My friend Andy is a construction engineer and thrives on understanding the inner workings of most things. He told me that as a child he was fascinated by an enclosed glass container that held plants and snails. Andy wanted to know how everything living inside was maintained for many years without any human intervention. After listening to his story (over a couple of Manhattans), I decided to create a terrarium for him as a gift. Since I had never successfully created one before, I turned to a gardener friend and terrarium expert, Christie Nohle, to help me. Turns out, it’s not that difficult – you just need the proper materials and planting know-how.

Terrarium materials

Terrariums don’t cost a lot of money to make and only require a few simple materials.

Photo Credit: Mark A. Miller

Terrarium plants

There are many wonderful plants to choose from that prefer the high humidity of terrariums, including Pilea cadierei (center) and the pink-spotted Hypoestes.

Photo Credit: Mark A. Miller

Andy's terrrarium

My finished terrarium made the perfect gift for my friend Andy.

Photo Credit: Mark A. Miller

Terrarium close up

Adding a simple decorative stone to your planting brings an extra-special terrarium touch.

Photo Credit: Mark A. Miller

Terrarium 5-years later.

The terrarium is still going strong five years after making it. Some plant pruning was required.

Photo Credit: Mark A. Miller

Here are the keys – and easy steps – to planting a beautiful terrarium:

  1. The container you pick must be large enough to accommodate growing plants above the potting mix and not create a crammed environment. It can be frosted or tinted, just always keep in mind the amount of light the plants inside the container will receive. (Remember that you want to be able to see your plants, too!)
  2. Place a 1-inch-thick layer of aquarium gravel or small rocks in the bottom of the container. (Colored or decorative stones can be used if you’d like.)
  3. Add a sprinkled layer of activated carbon or charcoal on top of the gravel. (Note: This should be a “handful sprinkle” and not a thick layer.) The charcoal acts to purify the water in your terrarium – much like the charcoal in many water filters. You can find activated carbon or charcoal at pet stores that carry fish tank supplies or at any store that sells aquariums. (I found mine at Walmart.)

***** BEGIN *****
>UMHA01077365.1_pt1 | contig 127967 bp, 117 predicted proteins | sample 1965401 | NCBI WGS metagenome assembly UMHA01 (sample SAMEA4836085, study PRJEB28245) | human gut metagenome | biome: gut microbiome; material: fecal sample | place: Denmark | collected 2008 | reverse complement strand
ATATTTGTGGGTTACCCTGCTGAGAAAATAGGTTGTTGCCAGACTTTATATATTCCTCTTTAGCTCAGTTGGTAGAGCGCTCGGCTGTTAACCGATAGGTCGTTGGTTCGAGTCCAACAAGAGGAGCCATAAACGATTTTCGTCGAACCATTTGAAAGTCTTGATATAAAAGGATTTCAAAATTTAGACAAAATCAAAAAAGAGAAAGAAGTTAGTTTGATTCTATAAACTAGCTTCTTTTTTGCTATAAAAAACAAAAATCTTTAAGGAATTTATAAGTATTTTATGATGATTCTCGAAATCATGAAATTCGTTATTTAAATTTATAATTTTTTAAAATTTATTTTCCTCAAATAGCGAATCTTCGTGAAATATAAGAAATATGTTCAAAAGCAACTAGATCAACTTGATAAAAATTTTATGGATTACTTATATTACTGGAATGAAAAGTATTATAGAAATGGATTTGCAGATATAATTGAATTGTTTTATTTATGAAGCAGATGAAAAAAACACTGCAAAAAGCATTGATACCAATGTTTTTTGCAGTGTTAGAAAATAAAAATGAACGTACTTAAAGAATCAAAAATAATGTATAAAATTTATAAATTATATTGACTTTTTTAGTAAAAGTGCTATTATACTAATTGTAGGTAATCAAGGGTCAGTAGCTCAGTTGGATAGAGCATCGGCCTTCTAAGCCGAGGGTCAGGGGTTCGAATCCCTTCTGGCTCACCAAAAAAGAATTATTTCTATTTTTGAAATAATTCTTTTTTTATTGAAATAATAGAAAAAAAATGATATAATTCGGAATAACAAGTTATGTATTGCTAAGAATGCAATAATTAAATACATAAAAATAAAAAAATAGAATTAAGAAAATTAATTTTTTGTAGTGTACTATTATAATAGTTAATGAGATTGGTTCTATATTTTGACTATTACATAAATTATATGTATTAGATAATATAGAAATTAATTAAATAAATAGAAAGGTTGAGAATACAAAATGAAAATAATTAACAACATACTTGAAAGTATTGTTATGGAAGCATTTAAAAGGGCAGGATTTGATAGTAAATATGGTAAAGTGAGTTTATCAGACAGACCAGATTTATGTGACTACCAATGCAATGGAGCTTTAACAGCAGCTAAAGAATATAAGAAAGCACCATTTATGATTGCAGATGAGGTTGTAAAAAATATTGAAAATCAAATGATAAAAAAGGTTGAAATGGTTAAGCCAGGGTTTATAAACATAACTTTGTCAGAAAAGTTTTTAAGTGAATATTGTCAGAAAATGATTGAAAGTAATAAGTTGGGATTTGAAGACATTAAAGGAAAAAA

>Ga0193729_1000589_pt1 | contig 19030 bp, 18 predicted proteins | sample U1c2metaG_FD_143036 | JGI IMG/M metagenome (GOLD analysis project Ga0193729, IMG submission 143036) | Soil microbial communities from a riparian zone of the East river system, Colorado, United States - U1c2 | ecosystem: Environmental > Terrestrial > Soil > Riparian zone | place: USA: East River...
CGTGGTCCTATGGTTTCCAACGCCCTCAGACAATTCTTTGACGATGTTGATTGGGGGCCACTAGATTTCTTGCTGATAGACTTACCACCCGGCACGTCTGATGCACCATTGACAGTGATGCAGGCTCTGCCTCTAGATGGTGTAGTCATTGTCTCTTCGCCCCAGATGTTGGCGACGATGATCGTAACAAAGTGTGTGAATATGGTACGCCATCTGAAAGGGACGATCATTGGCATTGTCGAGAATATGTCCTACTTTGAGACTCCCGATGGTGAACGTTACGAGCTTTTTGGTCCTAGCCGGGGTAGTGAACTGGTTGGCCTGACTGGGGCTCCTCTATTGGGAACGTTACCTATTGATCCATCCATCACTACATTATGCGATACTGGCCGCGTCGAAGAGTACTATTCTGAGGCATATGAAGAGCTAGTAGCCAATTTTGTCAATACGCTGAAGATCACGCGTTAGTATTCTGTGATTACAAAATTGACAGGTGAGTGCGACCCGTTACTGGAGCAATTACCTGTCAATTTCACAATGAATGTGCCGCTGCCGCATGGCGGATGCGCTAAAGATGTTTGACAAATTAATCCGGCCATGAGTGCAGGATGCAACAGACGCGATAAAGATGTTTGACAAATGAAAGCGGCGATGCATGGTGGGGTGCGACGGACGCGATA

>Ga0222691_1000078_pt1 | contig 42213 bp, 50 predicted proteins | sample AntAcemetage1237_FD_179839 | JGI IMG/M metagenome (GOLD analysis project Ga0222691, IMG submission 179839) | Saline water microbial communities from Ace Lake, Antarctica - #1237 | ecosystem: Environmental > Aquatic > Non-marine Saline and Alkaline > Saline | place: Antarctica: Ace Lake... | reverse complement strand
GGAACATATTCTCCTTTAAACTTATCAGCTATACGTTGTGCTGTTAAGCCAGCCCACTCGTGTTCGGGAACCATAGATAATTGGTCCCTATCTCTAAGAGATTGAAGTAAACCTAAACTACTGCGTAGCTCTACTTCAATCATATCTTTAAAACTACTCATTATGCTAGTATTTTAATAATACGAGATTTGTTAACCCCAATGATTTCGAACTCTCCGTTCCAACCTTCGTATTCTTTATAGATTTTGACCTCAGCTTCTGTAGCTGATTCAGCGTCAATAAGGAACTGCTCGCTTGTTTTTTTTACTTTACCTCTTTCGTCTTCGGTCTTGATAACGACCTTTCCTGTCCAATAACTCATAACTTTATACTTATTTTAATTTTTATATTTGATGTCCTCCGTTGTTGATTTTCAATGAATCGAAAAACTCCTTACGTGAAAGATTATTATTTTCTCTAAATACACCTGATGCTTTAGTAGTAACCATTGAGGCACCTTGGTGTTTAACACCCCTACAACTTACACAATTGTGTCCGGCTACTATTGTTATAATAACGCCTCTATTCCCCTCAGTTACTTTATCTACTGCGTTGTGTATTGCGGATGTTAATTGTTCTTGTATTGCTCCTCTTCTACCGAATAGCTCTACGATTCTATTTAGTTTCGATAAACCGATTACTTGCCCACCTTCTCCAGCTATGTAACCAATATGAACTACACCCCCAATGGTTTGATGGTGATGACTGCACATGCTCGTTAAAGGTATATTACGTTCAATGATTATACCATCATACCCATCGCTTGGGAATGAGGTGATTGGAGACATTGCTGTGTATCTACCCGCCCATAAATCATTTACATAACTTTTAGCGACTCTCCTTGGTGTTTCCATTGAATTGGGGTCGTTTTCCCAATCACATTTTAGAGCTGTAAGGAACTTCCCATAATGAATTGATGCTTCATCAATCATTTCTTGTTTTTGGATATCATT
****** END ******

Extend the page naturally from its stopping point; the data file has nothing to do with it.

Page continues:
4. Place a layer of unmilled sphagnum moss over the gravel and charcoal to act as a filter between the potting mix and the rocky bottom of your terrarium. This layer should be tamped down to completely cover the gravel – but don’t lay it on too thick. (About an inch or less should work – you want just enough to cover the gravel.)
  5. Add the potting soil or soil mixture of your choice, taking into consideration the mix requirements of your plants. (It’s always best to use a potting mix rather than heavy and possibly disease-laden garden soil. I added a 3-inch-deep layer of potting mix to my terrarium, allowing enough room in the large container for plant growth.)
  6. Place your plants into the potting mix and lightly press or tamp them in so they’re secure. (You should choose small, slow-growing plants that prefer high humidity and don’t require constant pruning. I chose a prayer plant (Maranta leuconeura), a brake fern (Pteris), a maidenhair fern (Adiantum) and an aluminum plant (Pilea) for my terrarium.
  7. Finally, gently pour some distilled water into your container, allowing some to trickle down the inner sides to wash down any lingering potting mix. You should see the water in the bottom of the container amongst the gravel, but it shouldn’t go above the gravel layer. (An inch of water was needed in my planting case.) Put the lid on top, and that’s it! (Let the wonders of condensation do the rest!)

Most terrariums should receive bright indirect light in its final spot – near a north or east window and slightly further away from sunny windows. If you have plants in your terrarium that require full sun, such as Venus flytraps, then place it where it will receive the most sunlight possible.

This simple, affordable container project is as beautiful as it is easy to create. It makes a wonderful gift, as well as brings life and interest to just about any room’s décor. Andy was thrilled to receive his terrarium; it sits in a place of honor on an antique sideboard in his dining room. (Now I just need to create one for his wife, Jayne!)